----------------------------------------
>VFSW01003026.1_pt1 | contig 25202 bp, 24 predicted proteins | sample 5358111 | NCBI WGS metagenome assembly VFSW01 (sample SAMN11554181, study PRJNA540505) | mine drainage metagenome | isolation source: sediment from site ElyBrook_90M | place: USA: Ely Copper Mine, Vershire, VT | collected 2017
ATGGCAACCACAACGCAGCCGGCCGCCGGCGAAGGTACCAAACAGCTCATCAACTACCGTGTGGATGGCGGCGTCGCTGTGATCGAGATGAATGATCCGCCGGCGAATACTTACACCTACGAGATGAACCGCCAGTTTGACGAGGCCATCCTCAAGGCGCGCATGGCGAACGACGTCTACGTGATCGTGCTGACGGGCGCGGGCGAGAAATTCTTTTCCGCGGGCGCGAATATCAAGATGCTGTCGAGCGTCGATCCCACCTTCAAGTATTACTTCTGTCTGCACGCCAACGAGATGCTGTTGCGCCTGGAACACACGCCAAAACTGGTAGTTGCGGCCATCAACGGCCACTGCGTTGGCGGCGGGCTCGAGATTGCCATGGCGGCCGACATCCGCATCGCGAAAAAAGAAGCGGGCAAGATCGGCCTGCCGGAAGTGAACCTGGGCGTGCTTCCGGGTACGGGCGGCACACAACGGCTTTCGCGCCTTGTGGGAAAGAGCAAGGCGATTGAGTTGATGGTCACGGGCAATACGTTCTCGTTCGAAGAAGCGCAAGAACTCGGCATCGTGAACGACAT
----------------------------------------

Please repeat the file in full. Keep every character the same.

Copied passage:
>VFSW01003026.1_pt1 | contig 25202 bp, 24 predicted proteins | sample 5358111 | NCBI WGS metagenome assembly VFSW01 (sample SAMN11554181, study PRJNA540505) | mine drainage metagenome | isolation source: sediment from site ElyBrook_90M | place: USA: Ely Copper Mine, Vershire, VT | collected 2017
ATGGCAACCACAACGCAGCCGGCCGCCGGCGAAGGTACCAAACAGCTCATCAACTACCGTGTGGATGGCGGCGTCGCTGTGATCGAGATGAATGATCCGCCGGCGAATACTTACACCTACGAGATGAACCGCCAGTTTGACGAGGCCATCCTCAAGGCGCGCATGGCGAACGACGTCTACGTGATCGTGCTGACGGGCGCGGGCGAGAAATTCTTTTCCGCGGGCGCGAATATCAAGATGCTGTCGAGCGTCGATCCCACCTTCAAGTATTACTTCTGTCTGCACGCCAACGAGATGCTGTTGCGCCTGGAACACACGCCAAAACTGGTAGTTGCGGCCATCAACGGCCACTGCGTTGGCGGCGGGCTCGAGATTGCCATGGCGGCCGACATCCGCATCGCGAAAAAAGAAGCGGGCAAGATCGGCCTGCCGGAAGTGAACCTGGGCGTGCTTCCGGGTACGGGCGGCACACAACGGCTTTCGCGCCTTGTGGGAAAGAGCAAGGCGATTGAGTTGATGGTCACGGGCAATACGTTCTCGTTCGAAGAAGCGCAAGAACTCGGCATCGTGAACGACAT